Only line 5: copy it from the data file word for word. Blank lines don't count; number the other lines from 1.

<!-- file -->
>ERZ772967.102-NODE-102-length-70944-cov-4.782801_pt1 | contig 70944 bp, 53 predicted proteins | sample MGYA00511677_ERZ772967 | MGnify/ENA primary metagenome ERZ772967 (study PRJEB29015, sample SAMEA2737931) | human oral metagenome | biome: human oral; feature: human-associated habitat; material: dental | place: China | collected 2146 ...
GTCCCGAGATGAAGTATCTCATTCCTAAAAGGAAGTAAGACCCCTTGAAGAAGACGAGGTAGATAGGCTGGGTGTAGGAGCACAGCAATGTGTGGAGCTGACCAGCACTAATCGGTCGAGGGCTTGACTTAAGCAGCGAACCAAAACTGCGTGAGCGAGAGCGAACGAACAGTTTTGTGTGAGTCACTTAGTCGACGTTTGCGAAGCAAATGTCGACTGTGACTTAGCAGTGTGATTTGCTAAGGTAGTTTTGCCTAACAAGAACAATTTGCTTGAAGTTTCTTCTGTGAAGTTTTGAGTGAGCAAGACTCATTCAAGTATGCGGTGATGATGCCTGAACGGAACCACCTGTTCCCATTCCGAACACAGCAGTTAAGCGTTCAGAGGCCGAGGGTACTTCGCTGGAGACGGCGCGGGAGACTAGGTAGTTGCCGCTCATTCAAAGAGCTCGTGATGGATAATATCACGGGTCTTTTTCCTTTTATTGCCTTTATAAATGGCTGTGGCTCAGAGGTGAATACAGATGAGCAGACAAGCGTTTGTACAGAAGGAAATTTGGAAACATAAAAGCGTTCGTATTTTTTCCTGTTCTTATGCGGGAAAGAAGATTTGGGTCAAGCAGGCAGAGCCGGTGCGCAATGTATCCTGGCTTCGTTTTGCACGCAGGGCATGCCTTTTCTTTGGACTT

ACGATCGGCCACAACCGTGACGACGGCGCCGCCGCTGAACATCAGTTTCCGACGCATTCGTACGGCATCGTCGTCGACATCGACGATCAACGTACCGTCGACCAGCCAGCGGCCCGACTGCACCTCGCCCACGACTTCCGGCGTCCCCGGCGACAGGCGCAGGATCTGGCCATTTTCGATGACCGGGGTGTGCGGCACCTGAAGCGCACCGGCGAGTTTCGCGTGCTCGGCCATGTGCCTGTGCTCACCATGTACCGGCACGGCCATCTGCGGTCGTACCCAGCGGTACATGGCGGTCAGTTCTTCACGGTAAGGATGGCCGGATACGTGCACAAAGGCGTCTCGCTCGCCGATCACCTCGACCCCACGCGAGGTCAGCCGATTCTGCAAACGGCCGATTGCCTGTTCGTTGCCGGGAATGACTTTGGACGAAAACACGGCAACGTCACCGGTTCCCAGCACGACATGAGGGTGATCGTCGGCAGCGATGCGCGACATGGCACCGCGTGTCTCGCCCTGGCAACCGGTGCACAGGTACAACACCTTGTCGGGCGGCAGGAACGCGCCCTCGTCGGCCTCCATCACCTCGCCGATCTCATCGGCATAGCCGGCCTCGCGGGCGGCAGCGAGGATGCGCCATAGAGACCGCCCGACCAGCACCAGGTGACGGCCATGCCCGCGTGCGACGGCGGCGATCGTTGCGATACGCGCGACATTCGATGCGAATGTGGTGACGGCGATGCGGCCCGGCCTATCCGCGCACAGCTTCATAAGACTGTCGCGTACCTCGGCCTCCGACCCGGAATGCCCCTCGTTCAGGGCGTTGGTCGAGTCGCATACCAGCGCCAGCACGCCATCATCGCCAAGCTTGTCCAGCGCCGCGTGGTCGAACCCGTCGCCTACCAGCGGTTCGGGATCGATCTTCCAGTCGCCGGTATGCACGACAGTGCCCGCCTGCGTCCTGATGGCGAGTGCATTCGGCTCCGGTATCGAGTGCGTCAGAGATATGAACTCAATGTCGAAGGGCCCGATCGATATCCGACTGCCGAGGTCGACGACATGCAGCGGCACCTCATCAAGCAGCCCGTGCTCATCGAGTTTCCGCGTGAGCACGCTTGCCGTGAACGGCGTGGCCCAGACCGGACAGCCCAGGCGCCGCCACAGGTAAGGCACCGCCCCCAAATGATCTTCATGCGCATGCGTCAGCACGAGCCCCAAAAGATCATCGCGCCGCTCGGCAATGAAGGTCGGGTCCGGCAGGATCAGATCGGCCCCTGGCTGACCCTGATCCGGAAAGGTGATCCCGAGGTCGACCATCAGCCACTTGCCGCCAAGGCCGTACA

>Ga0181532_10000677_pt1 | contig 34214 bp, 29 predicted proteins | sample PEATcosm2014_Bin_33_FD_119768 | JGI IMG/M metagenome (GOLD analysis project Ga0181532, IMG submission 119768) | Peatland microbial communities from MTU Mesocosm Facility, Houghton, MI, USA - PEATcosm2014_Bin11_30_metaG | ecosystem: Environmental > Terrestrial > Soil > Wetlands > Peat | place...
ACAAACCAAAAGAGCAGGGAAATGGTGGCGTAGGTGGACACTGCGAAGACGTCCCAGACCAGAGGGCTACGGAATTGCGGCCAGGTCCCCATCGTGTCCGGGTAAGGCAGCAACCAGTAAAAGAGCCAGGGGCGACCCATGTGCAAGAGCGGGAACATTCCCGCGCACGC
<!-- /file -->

ACAAACCAAAAGAGCAGGGAAATGGTGGCGTAGGTGGACACTGCGAAGACGTCCCAGACCAGAGGGCTACGGAATTGCGGCCAGGTCCCCATCGTGTCCGGGTAAGGCAGCAACCAGTAAAAGAGCCAGGGGCGACCCATGTGCAAGAGCGGGAACATTCCCGCGCACGC